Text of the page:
Inspired by Tabitha’slatest post, as well as Tieka’sheartbreaking post about her decision to file for divorce, I thought now is as a good a time as any to come clean with those who read my blog and seem to think that my life is peachy-keen. Because, I hate to burst anyone’s bubble, especially my own, but my life is far from perfect.
My relationship, though on the blog and Twitter seems pretty ideal, is incredibly challenging. Telling friends and family that I met my boyfriend on the Internet is one thing, and I’ll admit, it irks me how frequently peoples’ eyes glaze over when I begin to answer the question of “how did you two meet?” But beyond how we met, we were long-distance for three months, which was difficult in itself.
And then he did the incredibly selfless thing of picking up his life, and packing it into a single suitcase, to move into my old bedroom in my mother’s house. And we didn’t transition very well into this new thing of seeing each other every day. I wasn’t ready to give up my space, my time, my room, my “long-distance-relationship life”. I wasn’t in the mood to have to decide what movie we’d watch, what to order on our pizza, or figure out our schedules. Sharing a bed every night was not something I grew used to easily.
And beyond the little things, our relationship has changed immensely over the last two months. In fact, there was a period when I was positive that we were going to break up. Crazy, I know. But I want you all to know that even though things were dark, and that every day presents challenges of varying degrees, this relationship is one of the most rewarding parts of my life. And while we are still figuring things out, I’m grateful for everyday I have with him. For those of you who encouraged me to end it, I did take your suggestions to heart, but I am happy with my decision to stick with him.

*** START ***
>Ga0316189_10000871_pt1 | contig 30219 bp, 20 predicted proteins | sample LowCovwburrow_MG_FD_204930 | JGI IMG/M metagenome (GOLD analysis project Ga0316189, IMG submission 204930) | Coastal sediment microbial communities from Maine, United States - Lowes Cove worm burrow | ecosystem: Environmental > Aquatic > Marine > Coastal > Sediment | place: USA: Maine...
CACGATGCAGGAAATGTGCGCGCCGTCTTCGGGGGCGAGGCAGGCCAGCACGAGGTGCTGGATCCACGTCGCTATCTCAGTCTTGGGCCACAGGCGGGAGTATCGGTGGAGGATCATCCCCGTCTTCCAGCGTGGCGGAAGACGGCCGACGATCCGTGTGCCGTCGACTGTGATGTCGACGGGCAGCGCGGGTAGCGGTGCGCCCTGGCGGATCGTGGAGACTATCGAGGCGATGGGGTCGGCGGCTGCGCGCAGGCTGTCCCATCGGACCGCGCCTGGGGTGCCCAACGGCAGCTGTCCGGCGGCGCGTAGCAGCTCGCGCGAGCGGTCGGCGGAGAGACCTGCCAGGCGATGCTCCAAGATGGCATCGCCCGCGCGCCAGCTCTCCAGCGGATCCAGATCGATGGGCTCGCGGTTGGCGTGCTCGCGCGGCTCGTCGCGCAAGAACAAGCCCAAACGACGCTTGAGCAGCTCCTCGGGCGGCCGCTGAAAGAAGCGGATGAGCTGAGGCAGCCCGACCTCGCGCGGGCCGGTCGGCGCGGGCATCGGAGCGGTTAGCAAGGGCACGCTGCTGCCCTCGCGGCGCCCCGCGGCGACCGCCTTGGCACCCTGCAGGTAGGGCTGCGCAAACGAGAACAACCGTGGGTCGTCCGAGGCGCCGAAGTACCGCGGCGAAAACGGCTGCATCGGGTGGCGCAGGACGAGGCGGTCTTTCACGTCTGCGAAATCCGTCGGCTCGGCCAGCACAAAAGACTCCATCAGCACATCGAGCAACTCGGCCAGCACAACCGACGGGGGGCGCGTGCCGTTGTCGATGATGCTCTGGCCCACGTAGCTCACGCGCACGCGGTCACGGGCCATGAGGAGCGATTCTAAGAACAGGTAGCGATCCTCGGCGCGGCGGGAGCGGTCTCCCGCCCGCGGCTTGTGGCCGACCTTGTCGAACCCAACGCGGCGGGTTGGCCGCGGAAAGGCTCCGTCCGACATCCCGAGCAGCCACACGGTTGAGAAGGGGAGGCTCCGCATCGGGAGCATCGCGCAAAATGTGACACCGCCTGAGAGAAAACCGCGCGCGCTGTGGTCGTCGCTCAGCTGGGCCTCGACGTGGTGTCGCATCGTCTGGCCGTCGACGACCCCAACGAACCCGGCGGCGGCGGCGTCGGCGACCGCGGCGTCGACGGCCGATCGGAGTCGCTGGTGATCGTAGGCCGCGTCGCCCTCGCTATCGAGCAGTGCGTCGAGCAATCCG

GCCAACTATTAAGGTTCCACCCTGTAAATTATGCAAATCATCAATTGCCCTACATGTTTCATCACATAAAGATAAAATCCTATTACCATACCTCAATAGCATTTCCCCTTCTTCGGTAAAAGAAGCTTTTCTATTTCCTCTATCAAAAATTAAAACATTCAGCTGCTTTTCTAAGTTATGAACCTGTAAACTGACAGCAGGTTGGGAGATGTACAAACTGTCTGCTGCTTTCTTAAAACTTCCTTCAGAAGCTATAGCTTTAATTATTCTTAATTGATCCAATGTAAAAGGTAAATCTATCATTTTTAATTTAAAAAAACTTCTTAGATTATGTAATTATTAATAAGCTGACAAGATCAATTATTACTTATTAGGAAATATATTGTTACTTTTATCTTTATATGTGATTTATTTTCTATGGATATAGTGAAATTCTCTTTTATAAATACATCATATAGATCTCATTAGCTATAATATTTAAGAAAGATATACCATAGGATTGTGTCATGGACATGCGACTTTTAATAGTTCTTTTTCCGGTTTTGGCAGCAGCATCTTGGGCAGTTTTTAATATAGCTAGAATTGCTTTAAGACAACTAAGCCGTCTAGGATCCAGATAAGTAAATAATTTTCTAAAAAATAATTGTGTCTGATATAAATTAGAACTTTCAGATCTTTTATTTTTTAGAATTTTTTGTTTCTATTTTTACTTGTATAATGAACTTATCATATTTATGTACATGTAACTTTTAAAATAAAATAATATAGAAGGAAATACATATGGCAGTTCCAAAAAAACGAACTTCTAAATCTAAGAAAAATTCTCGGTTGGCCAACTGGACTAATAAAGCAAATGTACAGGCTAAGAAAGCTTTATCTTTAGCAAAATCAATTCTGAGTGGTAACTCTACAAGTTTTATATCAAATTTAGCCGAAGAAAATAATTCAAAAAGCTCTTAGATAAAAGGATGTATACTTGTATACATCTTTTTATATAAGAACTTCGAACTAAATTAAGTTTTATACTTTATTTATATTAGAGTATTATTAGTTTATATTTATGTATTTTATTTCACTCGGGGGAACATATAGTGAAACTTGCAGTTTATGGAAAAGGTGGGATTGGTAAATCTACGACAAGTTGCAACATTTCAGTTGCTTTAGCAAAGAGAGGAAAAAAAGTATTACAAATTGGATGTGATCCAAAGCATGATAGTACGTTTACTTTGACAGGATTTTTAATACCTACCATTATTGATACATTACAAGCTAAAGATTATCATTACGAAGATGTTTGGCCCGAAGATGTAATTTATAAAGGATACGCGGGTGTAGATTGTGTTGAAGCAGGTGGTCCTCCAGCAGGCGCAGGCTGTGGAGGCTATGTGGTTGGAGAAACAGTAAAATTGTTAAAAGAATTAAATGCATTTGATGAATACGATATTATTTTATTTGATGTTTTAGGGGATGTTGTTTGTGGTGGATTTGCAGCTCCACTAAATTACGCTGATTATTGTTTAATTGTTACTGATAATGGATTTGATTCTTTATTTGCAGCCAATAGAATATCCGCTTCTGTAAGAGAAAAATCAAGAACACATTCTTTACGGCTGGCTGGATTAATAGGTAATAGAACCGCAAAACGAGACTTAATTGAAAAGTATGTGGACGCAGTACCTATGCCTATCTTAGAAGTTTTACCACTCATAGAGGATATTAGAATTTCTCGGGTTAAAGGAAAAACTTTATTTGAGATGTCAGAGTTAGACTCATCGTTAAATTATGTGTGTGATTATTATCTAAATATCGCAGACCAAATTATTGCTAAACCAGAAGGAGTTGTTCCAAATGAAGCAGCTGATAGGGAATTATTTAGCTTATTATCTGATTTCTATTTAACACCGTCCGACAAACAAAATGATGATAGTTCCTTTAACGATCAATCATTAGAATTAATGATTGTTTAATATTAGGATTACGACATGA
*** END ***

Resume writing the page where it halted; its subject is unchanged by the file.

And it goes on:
My parents have been separated for over a year and a half. The divorce is still being finalized. While I have been working on figuring out how to accept the major event of a 28-year marriage ending, I have come to a place of acceptance. I have relationships with both of my parents which have changed gradually in the last two years. Most days I “get it”, I understand why it happened, and I accept that this has happened. We are still working the kinks out of holidays and birthdays, and I’ll admit I dread Thanksgiving, even though I love food.
And I worry. I worry almost every day about how things are going to turn out. I think about what will happen to my mom, and where she will end up living. I worry about marriage itself, if it’s something worth pursuing at all. I worry about my siblings, and I worry about losing my concept of family. I worry about who will watch the cats, and if everyone is happy in their new homes. But beyond worry, I miss things. I miss my family, I miss living in the same house. I miss dinner together, and cramming into the car, and going on family vacations. I know I took so much of this for granted, but I do think I had a very wonderful upbringing. I’m just in that strange gray area of figuring out what’s going to happen next.
I know a lot of my friends and family and friends of family think that I love my job. That I am lucky to be working in such an amazing place. While I am grateful for full-time employment with benefits, and happy that I’ve had a place to keep my mind off of my relationship and a divorce for 35 hours a week, I’m willing to admit that what I do here at the museum is not my livelihood.